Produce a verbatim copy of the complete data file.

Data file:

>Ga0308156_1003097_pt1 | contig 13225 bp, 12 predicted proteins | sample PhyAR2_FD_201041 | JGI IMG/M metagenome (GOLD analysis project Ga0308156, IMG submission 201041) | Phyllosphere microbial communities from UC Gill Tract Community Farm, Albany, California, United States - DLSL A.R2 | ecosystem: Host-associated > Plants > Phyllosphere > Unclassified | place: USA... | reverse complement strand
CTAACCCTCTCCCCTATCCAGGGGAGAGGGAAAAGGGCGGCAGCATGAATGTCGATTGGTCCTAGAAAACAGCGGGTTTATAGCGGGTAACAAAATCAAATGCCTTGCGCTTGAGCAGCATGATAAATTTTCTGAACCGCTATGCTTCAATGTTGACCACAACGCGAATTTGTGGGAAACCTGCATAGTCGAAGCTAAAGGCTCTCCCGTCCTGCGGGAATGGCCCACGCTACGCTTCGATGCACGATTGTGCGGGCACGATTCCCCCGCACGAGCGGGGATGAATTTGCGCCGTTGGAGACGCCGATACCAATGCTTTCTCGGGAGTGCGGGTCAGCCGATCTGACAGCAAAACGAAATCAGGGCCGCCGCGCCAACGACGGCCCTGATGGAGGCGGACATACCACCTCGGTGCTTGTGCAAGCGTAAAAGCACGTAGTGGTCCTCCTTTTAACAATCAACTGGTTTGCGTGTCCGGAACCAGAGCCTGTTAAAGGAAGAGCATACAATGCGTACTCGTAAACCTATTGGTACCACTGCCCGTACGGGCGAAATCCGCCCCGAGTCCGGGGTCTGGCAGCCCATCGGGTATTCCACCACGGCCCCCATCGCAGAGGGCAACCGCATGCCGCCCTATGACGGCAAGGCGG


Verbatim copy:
>Ga0308156_1003097_pt1 | contig 13225 bp, 12 predicted proteins | sample PhyAR2_FD_201041 | JGI IMG/M metagenome (GOLD analysis project Ga0308156, IMG submission 201041) | Phyllosphere microbial communities from UC Gill Tract Community Farm, Albany, California, United States - DLSL A.R2 | ecosystem: Host-associated > Plants > Phyllosphere > Unclassified | place: USA... | reverse complement strand
CTAACCCTCTCCCCTATCCAGGGGAGAGGGAAAAGGGCGGCAGCATGAATGTCGATTGGTCCTAGAAAACAGCGGGTTTATAGCGGGTAACAAAATCAAATGCCTTGCGCTTGAGCAGCATGATAAATTTTCTGAACCGCTATGCTTCAATGTTGACCACAACGCGAATTTGTGGGAAACCTGCATAGTCGAAGCTAAAGGCTCTCCCGTCCTGCGGGAATGGCCCACGCTACGCTTCGATGCACGATTGTGCGGGCACGATTCCCCCGCACGAGCGGGGATGAATTTGCGCCGTTGGAGACGCCGATACCAATGCTTTCTCGGGAGTGCGGGTCAGCCGATCTGACAGCAAAACGAAATCAGGGCCGCCGCGCCAACGACGGCCCTGATGGAGGCGGACATACCACCTCGGTGCTTGTGCAAGCGTAAAAGCACGTAGTGGTCCTCCTTTTAACAATCAACTGGTTTGCGTGTCCGGAACCAGAGCCTGTTAAAGGAAGAGCATACAATGCGTACTCGTAAACCTATTGGTACCACTGCCCGTACGGGCGAAATCCGCCCCGAGTCCGGGGTCTGGCAGCCCATCGGGTATTCCACCACGGCCCCCATCGCAGAGGGCAACCGCATGCCGCCCTATGACGGCAAGGCGG